A Florida appellate court recently held that an insured’s decision to file a lawsuit without first providing a sinkhole activity report to its insurer precluded recovery of attorneys’ fees when the insurer eventually accepted coverage after receiving the report in discovery. Omega Ins. Co. v. Johnson, 2014 WL 4375189 (Fla. 5th DCA Sept. 5, 2014).
An insured made a claim under his homeowners’ policy for sinkhole damage. As per Florida statutes, if an admitted insurance carrier engages a professional engineer or geologist to render a report regarding the cause of damage in a sinkhole loss claim, the report shall be presumed correct. The insurer commissioned a professional engineer and geology firm to conduct testing and issue a report relating to the insured’s sinkhole loss claim. The report concluded that sinkhole activity was not a cause of the damage to the insured’s property. Based on the report, the insurer denied the claim. The insured retained its own professional engineer, concluding that sinkhole activity was a cause of damage to the insured’s property. The insured, however, did not provide this report to the insurer, but instead filed a lawsuit against the insurer for breach of contract. During discovery, the insured revealed the report for the first time. After a neutral evaluation of the conflicting reports, the insurer accepted coverage and tendered policy benefits. The insured filed a motion for confession of judgment and attorneys’ fees. The trial court grated the motion, concluding that the insurer confessed judgment when it paid the claim, thus rendering it liable for attorneys’ fees under Florida law. The insurer appealed.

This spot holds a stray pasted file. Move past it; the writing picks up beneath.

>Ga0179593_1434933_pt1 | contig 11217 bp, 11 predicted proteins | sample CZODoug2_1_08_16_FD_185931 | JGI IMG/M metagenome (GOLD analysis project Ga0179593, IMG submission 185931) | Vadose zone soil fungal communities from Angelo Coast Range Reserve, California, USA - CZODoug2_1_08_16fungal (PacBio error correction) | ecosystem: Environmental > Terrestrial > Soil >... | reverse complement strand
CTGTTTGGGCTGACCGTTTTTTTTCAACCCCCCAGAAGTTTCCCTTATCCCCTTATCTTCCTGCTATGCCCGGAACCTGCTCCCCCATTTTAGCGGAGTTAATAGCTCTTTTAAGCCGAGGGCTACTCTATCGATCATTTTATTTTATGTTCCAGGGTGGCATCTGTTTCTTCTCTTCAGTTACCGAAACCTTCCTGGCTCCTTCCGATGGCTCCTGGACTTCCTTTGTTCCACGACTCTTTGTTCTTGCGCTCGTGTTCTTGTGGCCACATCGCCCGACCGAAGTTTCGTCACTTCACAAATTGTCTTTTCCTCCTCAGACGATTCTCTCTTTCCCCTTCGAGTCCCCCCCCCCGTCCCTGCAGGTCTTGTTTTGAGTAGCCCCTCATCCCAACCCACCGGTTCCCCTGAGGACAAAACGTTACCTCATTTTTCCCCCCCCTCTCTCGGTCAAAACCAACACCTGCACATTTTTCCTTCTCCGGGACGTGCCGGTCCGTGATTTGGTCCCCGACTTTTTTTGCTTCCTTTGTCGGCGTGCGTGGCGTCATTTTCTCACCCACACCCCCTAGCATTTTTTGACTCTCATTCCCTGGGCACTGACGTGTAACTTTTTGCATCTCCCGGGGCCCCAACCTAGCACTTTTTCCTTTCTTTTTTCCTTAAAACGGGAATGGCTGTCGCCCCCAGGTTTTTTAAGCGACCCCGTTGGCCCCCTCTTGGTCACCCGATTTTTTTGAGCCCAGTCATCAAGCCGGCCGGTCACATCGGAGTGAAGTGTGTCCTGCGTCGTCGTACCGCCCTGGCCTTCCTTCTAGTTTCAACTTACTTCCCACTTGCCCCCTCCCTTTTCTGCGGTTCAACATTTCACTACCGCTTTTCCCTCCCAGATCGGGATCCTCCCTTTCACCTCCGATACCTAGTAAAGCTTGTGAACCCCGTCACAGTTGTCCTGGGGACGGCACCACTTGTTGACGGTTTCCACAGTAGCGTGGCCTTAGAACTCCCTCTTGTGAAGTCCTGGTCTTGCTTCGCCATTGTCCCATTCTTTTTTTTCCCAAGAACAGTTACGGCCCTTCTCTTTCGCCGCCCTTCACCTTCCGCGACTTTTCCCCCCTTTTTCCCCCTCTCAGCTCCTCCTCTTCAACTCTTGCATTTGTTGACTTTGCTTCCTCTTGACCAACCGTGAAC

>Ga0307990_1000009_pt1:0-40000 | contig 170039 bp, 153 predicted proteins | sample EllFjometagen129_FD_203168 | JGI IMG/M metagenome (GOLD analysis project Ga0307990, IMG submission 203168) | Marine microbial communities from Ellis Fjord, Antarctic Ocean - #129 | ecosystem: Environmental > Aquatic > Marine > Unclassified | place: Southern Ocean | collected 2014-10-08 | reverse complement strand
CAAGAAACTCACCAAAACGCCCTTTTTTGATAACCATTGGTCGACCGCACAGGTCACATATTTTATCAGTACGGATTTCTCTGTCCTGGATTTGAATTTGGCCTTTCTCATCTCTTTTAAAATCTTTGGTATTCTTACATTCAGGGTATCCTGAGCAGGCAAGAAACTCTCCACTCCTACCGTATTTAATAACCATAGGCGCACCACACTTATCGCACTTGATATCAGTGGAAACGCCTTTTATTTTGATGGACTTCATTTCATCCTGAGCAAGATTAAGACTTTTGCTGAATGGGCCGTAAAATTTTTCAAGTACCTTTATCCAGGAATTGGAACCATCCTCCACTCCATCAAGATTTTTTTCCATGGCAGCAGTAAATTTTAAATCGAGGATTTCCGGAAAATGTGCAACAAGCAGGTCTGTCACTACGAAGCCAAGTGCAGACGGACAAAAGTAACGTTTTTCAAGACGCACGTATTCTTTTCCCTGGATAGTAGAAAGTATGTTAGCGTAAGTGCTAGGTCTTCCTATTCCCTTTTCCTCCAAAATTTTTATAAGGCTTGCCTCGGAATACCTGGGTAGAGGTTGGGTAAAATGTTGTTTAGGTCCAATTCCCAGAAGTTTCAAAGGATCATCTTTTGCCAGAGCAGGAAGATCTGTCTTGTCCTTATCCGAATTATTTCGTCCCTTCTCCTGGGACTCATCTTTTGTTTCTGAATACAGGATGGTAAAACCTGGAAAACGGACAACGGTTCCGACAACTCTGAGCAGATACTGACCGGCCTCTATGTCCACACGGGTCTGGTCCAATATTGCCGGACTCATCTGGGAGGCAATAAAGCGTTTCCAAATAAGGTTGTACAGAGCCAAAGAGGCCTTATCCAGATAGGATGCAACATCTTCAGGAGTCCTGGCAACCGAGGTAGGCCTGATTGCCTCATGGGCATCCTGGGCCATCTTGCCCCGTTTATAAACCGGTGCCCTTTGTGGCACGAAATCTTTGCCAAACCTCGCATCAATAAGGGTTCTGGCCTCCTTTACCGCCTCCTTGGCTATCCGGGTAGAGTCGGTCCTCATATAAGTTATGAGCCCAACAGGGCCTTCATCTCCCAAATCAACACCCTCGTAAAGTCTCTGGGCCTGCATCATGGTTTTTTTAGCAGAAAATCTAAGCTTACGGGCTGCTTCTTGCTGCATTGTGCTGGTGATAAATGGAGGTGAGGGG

The appellate court reversed and remanded. The appellate court held that, while a wrongful or unreasonable denial of benefits that forces the insured to file a lawsuit may lead to an attorneys’ fees award under Florida law, the insurer did not unreasonably deny the claim by relying on its presumptively-correct expert report. The appellate court noted that the insured’s decision to file a lawsuit, rather than present its report to the insurer or even notify the insurer that it disagreed with the insurer’s report, precluded an award of attorneys’ fees.